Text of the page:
This Video of 'Dancing Braids' Will Change How You Think About Mathematics

"Let this video take you on a journey to view mathematics through the eyes of a mathematician," creator Nancy Scherich wrote in a video description on YouTube. (Image credit: Nancy Scherich)

A dramatically choreographed performance that veered from gracefully spinning aerialists to gyrating, hoop-wielding dancers wearing glow-in-the-dark costumes, twirled its way to first place in the annual Dance Your Ph.D. Contest.

The video, titled "Representations of the Braid Groups," describes mathematics principles about braid behavior that might leave non-mathematicians scratching their heads.

However, the video visualizes these concepts in sequences of mesmerizing dance scenes that deliver unexpected suspense and drama, conveying the movement and beauty of translating complex diagrams into grids of numbers. [The World's Most Beautiful Equations]

Now in its 10th year, the annual Dance Your Ph.D. competition, which is sponsored by the American Association for the Advancement of Science (AAAS) and Science Magazine, reviews video submissions of dance performances from around the world, all of which use different forms of choreography to represent doctoral-thesis work in science-related fields.

This year, 53 scientists submitted videos for consideration, and 12 finalists were selected to compete for top positions in four categories: physics, chemistry, social sciences and biology. "Braid Groups" won the physics prize, as well as best overall video, the AAAS announced yesterday (Nov. 1).

The winning video was written and co-choreographed by Nancy Scherich, a doctoral candidate in the mathematics department at the University of California, Santa Barbara. A lifelong dancer, Sherich used aerial dance — when a suspended performer "partners" with hanging fabric — and a dark room populated by glowing figures, to demonstrate how algebra is used to study geometric shapes, the AAAS reported.

In the video "Representation of the Braid Groups," a trip into the "matrix" takes a sinister turn. (Image credit: Nancy Scherich)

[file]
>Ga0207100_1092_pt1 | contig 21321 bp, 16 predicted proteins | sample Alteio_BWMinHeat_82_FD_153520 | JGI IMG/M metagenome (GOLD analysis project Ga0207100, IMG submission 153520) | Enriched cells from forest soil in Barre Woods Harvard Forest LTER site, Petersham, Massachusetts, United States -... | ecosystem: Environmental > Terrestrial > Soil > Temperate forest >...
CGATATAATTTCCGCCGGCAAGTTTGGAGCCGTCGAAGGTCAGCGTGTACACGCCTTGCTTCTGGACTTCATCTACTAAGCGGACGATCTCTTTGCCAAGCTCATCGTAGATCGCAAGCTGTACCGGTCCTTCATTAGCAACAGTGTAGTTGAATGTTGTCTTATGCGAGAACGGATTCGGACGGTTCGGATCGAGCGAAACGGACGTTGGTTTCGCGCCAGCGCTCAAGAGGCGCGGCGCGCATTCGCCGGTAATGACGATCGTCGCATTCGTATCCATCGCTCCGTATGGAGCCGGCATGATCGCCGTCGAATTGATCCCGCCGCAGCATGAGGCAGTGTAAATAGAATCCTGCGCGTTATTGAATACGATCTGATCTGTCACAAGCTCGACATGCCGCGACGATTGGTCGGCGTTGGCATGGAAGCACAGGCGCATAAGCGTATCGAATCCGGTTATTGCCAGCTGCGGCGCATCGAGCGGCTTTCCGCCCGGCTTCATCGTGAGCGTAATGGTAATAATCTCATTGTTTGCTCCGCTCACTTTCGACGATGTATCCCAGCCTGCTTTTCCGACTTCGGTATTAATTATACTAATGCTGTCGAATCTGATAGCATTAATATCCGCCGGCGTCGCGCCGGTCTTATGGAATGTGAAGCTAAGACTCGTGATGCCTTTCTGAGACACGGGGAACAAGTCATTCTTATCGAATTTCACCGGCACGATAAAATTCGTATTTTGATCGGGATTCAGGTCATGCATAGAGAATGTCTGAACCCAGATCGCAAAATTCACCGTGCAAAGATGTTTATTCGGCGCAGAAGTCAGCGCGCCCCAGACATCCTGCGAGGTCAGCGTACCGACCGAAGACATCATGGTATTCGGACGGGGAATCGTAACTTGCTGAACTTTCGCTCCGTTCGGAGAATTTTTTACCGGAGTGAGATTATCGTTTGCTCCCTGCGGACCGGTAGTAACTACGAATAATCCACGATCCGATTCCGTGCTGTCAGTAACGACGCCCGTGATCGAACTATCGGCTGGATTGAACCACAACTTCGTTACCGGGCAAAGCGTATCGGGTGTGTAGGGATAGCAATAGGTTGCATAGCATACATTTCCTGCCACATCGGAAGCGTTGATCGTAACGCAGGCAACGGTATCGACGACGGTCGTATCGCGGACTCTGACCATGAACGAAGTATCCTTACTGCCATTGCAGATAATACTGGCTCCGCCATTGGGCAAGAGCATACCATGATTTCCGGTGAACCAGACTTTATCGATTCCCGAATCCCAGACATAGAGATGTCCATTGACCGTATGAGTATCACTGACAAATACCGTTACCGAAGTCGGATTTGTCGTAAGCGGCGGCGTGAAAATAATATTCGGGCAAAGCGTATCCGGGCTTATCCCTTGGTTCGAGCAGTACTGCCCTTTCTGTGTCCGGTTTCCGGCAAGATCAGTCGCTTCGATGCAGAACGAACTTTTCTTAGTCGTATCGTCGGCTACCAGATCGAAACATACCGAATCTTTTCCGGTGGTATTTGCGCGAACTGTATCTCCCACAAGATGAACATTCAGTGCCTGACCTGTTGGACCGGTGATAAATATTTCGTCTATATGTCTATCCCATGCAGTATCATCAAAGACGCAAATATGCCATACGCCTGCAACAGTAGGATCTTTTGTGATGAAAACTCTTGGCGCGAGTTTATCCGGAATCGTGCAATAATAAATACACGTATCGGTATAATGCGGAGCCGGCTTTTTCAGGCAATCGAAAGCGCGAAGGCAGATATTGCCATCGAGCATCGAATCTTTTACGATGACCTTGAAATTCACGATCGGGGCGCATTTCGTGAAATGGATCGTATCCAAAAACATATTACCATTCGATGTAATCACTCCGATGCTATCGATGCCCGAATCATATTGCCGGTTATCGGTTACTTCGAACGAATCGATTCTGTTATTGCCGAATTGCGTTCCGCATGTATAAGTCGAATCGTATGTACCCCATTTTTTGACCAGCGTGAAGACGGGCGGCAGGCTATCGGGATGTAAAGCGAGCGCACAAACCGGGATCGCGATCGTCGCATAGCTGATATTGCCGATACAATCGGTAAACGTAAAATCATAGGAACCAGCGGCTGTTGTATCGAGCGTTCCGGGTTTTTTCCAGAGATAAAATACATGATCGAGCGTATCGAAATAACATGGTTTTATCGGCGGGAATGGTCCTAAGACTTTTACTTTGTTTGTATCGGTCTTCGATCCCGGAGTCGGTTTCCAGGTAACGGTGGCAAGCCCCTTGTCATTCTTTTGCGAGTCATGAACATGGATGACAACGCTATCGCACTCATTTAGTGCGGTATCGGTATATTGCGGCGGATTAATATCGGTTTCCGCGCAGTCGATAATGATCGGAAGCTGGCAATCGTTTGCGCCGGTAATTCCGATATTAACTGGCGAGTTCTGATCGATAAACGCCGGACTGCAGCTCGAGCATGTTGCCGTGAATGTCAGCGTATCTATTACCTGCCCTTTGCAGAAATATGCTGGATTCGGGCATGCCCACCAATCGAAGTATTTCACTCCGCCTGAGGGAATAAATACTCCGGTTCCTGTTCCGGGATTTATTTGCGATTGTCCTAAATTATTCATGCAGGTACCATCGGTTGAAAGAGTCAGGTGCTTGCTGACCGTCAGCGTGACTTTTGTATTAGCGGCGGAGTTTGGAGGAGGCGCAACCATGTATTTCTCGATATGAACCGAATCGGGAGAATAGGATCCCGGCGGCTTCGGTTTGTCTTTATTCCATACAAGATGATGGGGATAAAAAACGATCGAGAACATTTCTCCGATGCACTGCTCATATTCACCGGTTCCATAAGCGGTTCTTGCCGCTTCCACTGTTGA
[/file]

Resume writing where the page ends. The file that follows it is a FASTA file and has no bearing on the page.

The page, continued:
"I had to think about how I would take this nonphysical thing and explain it in a physical way," Scherich told the AAAS.

Scherich used the graceful undulations of aerial dancers to visualize the flowing movements of braids. Later in the video, a pitch-black space populated with spinning figures lit by fluorescent patterns represents "the matrix," where some braids are translated into numbers — but that doesn't always go as smoothly as expected, as a dismayed dancing "braid" in the video discovers.

A panel of experts in dance and science judged the participants on their videos' artistic merit and how effectively they used dance to communicate their research, Science reported.

Other winning videos this year used dance to explain wasting syndrome in sea stars, the methods that people use to interpret creativity and how biosensor technology can help forensic analysts detect traces of human body fluids at crime scenes.

Each winner receives a cash prize of $500, with the overall contest winner earning an additional $500 and round-trip transportation and accommodations at the 2018 AAAS annual meeting in Austin, Texas, according to the Dance Your Ph.D. contest rules.

Original article on Live Science.

Mindy Weisberger
Live Science Contributor

Mindy Weisberger is an editor at Scholastic and a former Live Science channel editor and senior writer. She has reported on general science, covering climate change, paleontology, biology and space. Mindy studied film at Columbia University; prior to Live Science she produced, wrote and directed media for the American Museum of Natural History in New York City. Her videos about dinosaurs, astrophysics, biodiversity and evolution appear in museums and science centers worldwide, earning awards such as the CINE Golden Eagle and the Communicator Award of Excellence. Her writing has also appeared in Scientific American, The Washington Post and How It Works Magazine.  Her book "Rise of the Zombie Bugs: The Surprising Science of Parasitic Mind Control" will be published in spring 2025 by Johns Hopkins University Press.